This past summer marks the 40th Anniversary of one of the most important events in American sociology: the Summer of Love. If you’re too young to remember, or if you skipped American history, or if you don’t listen to classic rock, the Summer of Love saw Hippies, Yippies, and all sorts of disaffected American youth converge on the Haight-Ashbury neighborhood of San Francisco to form an alternative society and to experiment with sex, drugs, and new forms of music and art.
It was “far out, man,” but also tumultuous, as counterculture collided with the 1960′s establishment.
In the late ‘60s, many lawmakers, politicians, and police attempted to quash the Hippie movement in Haight-Ashbury and other cities around the country by threatening to and actually throwing large groups of young people in jail.
Four decades later, the “radical” Open Source movement — it’s about free code, man — faces similar struggles against Corporate America. For instance, just this week, Microsoft rattled its saber (once again) and not-so-subtlety threatened Open Source vendors and users with patent violation litigation. Like tear gas, Redmond’s riot squad — counsel — unleashed Fear, Uncertainty, and Doubt (FUD) to quash Open Source adoption at major corporations and in the public sector.
When challenged and libeled, the Hippies chose to increase awareness of their cause through unique demonstrations (such the famous “Be-In” and the spontaneous street anarchy of sub-groups such as the Diggers) and the use of public media. Unfortunately, the media of the late 1960′s was not nearly as sophisticated as today’s, and there was no Internet to fall back on to freely disseminate information. Television news of the day failed to capture the true essence of the Hippie lifestyle in incessant 30-second sound bites and film clips, and instead of the peaceful, artistic, and harmonious crowd they wanted to be recognized as, Hippies were perceived as unclean, depraved young people who eschewed jobs and wanted to escape from responsibility and the Vietnam War.
While certain aspects of the Hippie movement survive in modern times — rock music and modern art come to mind — the culture left no enduring legacy. In the fall of 1968, the Diggers staged a mock funeral for the Hippie movement in Haight-Ashbury. By 1970, the San Francisco neighborhood became a distorted, crowded, homeless-infested mockery of the free love and enlightened enclave the Hippies tried so hard to create.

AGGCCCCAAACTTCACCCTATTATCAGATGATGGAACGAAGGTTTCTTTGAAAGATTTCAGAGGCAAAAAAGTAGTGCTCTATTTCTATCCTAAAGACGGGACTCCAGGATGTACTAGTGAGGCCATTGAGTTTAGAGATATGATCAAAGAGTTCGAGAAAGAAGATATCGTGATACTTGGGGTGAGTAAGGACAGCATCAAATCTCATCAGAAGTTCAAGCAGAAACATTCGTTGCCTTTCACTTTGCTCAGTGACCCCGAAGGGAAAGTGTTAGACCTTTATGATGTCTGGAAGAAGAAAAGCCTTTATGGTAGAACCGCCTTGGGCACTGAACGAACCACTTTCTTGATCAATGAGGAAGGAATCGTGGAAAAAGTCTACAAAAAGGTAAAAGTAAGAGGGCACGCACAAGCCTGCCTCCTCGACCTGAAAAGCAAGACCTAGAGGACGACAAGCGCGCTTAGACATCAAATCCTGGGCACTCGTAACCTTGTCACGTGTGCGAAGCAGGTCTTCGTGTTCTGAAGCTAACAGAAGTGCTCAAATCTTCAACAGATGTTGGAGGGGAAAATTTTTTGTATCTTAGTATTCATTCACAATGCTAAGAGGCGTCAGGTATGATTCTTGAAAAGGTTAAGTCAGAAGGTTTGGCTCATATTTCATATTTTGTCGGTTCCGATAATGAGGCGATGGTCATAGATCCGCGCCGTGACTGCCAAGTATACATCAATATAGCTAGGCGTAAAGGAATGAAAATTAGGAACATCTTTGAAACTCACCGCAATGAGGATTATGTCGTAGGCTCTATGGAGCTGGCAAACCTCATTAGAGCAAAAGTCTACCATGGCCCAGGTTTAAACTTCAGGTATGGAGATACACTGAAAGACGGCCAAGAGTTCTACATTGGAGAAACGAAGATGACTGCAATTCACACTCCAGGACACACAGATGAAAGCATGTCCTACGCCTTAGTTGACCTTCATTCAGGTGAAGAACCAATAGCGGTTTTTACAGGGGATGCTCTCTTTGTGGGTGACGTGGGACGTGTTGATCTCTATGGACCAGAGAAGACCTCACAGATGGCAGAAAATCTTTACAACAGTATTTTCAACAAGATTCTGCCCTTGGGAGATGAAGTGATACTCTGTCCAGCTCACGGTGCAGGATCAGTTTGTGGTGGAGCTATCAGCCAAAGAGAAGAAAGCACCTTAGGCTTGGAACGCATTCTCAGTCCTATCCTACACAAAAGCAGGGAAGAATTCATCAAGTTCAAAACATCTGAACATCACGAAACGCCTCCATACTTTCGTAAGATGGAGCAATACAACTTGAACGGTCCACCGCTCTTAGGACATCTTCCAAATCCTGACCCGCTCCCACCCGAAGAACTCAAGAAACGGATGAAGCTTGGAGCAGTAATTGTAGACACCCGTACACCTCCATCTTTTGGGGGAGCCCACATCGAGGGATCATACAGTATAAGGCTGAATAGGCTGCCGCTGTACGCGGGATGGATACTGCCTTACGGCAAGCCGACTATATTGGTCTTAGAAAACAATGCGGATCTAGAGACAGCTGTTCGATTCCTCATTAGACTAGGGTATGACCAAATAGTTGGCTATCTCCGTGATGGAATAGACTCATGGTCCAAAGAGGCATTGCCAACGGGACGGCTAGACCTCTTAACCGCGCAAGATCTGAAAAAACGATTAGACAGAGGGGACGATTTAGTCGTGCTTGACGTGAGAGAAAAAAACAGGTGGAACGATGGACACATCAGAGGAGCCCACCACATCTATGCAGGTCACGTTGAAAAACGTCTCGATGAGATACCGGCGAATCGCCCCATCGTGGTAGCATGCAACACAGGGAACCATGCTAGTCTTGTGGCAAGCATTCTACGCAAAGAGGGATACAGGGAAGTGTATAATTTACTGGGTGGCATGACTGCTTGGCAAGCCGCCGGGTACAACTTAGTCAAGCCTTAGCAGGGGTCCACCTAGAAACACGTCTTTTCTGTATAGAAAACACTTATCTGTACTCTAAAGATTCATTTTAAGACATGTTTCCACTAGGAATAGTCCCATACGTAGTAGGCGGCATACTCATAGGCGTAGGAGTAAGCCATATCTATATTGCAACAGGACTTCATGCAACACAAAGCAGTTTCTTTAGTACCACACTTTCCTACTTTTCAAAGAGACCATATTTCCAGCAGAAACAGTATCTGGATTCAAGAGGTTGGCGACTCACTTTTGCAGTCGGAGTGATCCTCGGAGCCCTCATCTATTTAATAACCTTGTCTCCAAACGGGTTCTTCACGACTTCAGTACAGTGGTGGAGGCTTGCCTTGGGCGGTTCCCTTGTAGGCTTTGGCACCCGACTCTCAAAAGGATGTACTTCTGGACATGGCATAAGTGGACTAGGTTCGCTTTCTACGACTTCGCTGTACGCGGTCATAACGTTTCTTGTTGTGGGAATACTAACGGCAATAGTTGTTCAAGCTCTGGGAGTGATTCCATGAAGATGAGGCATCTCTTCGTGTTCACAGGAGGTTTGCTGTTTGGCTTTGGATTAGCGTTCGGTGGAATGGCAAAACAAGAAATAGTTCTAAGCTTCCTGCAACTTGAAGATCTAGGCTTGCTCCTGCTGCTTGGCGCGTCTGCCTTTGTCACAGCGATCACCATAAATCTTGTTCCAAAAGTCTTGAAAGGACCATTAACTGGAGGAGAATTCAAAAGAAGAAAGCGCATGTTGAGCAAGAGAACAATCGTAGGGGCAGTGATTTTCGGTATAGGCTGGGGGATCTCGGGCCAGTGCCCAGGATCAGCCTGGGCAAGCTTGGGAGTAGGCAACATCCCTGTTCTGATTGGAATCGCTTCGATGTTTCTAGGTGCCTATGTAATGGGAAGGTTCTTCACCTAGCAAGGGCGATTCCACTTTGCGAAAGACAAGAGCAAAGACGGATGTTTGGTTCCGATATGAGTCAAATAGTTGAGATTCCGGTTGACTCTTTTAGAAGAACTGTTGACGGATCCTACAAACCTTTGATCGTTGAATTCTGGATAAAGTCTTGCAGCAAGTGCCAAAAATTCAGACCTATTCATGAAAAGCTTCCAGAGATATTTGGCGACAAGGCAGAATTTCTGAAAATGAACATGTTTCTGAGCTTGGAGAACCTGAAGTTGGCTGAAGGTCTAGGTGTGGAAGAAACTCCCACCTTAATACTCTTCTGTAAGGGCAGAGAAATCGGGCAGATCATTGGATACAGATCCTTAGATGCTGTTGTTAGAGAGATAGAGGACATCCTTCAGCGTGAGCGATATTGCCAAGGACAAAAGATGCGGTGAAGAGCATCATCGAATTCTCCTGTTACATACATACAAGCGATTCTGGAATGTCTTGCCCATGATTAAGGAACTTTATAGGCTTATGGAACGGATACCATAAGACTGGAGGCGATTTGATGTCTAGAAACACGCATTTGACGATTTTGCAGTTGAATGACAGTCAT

Of course, the Open Source movement isn’t advocating free love and psychedelic drug use, but the similarities between it and the Hippie camp are obvious — beside the long-haired advocates. Like 1960′s counterculture, Open Source has its roots in youth and academia, and Open Source asks people to “Turn on, Tune In, and Drop Out” in its own way: “Turn on to Open Source software and make the best use of hardware you can. Tune in to the options you have with Linux, Open Source, and open standards, and make these systems interact harmoniously within existing computing environments. Drop out from closed and proprietary solutions.”
So what can we do to elevate our cause? Like the Hippies and the Be-Ins, we can host installfests in our own little Haight-Ashbury, be it among groups of curious friends, at user group meetings, or even at the company you work for. Burn copies of Ubuntu, Fedora, and OpenSUSE for everyone who is curious about Linux, and help get Linux up and running on more computers. Tell everyone you know what Open Source can do — be a helpful Open Source program system or a complete re-architecture of IT infrastructure.
And just to inspire you, I’ve adapted a popular song from 1967.
If you’re going to LinuxWorld Expo,
Be sure to wear a Fedora in your hair.
If you’re going to LinuxWorld Expo,
You’re gonna see some open solutions there.
For those who come to LinuxWorld Expo,
Summertime will be an installfest there.
In the streets of San Francisco,
Software vendors with Penguins on their wares.
All across the nation, such an Open Source sensation.
Computing with options,
There’s a whole generation with a new explanation,
Computing with options, computing with options.
It’s about free code, man. Free, as in speech. Can you dig it? Far out. Right on! Power to the people.
Fatal error: Call to undefined function aa_author_bios() in /opt/apache/dms/b2b/linux-mag.com/site/www/htdocs/wp-content/themes/linuxmag/single.php on line 62